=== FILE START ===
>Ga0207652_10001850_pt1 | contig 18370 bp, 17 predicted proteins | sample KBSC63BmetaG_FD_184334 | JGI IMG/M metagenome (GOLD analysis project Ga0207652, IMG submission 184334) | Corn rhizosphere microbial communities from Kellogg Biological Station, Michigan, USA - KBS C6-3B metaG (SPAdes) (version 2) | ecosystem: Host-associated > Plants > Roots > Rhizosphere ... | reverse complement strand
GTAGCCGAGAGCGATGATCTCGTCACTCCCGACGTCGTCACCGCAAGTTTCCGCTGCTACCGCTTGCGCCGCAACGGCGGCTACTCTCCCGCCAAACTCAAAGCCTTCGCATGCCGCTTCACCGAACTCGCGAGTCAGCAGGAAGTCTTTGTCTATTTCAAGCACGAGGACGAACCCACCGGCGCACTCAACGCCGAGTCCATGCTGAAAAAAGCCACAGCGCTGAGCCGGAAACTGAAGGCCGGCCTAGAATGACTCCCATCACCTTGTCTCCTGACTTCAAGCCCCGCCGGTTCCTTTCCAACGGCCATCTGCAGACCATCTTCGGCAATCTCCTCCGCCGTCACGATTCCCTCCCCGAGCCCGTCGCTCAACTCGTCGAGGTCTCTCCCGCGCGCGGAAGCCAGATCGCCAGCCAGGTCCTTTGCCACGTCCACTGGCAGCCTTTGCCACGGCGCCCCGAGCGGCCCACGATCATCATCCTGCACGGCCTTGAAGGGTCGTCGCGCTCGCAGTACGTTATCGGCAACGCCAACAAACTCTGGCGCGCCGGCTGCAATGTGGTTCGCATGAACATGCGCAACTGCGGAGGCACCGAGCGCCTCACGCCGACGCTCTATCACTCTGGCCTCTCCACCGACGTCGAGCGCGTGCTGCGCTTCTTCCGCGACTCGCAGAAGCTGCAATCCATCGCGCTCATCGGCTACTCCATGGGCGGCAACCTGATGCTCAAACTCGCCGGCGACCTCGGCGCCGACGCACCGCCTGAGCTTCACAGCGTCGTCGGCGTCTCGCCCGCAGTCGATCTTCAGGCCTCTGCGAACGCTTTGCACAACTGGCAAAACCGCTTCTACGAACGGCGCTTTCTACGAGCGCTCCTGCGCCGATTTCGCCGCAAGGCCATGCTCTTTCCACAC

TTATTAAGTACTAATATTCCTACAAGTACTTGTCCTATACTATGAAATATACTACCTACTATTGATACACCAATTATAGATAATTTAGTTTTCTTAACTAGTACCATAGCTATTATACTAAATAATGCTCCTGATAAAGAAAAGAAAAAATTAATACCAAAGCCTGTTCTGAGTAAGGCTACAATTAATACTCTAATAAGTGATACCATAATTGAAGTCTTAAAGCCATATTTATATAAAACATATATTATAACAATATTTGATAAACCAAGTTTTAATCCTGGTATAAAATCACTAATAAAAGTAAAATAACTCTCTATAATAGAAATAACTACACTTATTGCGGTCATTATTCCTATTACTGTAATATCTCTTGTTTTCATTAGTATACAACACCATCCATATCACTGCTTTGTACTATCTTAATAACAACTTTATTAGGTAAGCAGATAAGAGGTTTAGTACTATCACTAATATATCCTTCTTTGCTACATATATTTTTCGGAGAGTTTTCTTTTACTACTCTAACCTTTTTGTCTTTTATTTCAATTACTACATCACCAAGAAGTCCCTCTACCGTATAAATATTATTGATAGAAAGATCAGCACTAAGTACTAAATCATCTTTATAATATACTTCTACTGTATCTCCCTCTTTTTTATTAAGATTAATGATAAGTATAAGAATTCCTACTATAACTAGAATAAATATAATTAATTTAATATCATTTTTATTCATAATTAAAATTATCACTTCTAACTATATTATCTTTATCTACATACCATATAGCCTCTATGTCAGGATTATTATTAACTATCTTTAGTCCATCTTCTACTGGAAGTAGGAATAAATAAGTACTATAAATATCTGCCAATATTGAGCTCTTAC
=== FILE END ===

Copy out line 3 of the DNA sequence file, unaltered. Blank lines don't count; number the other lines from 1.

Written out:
TTATTAAGTACTAATATTCCTACAAGTACTTGTCCTATACTATGAAATATACTACCTACTATTGATACACCAATTATAGATAATTTAGTTTTCTTAACTAGTACCATAGCTATTATACTAAATAATGCTCCTGATAAAGAAAAGAAAAAATTAATACCAAAGCCTGTTCTGAGTAAGGCTACAATTAATACTCTAATAAGTGATACCATAATTGAAGTCTTAAAGCCATATTTATATAAAACATATATTATAACAATATTTGATAAACCAAGTTTTAATCCTGGTATAAAATCACTAATAAAAGTAAAATAACTCTCTATAATAGAAATAACTACACTTATTGCGGTCATTATTCCTATTACTGTAATATCTCTTGTTTTCATTAGTATACAACACCATCCATATCACTGCTTTGTACTATCTTAATAACAACTTTATTAGGTAAGCAGATAAGAGGTTTAGTACTATCACTAATATATCCTTCTTTGCTACATATATTTTTCGGAGAGTTTTCTTTTACTACTCTAACCTTTTTGTCTTTTATTTCAATTACTACATCACCAAGAAGTCCCTCTACCGTATAAATATTATTGATAGAAAGATCAGCACTAAGTACTAAATCATCTTTATAATATACTTCTACTGTATCTCCCTCTTTTTTATTAAGATTAATGATAAGTATAAGAATTCCTACTATAACTAGAATAAATATAATTAATTTAATATCATTTTTATTCATAATTAAAATTATCACTTCTAACTATATTATCTTTATCTACATACCATATAGCCTCTATGTCAGGATTATTATTAACTATCTTTAGTCCATCTTCTACTGGAAGTAGGAATAAATAAGTACTATAAATATCTGCCAATATTGAGCTCTTAC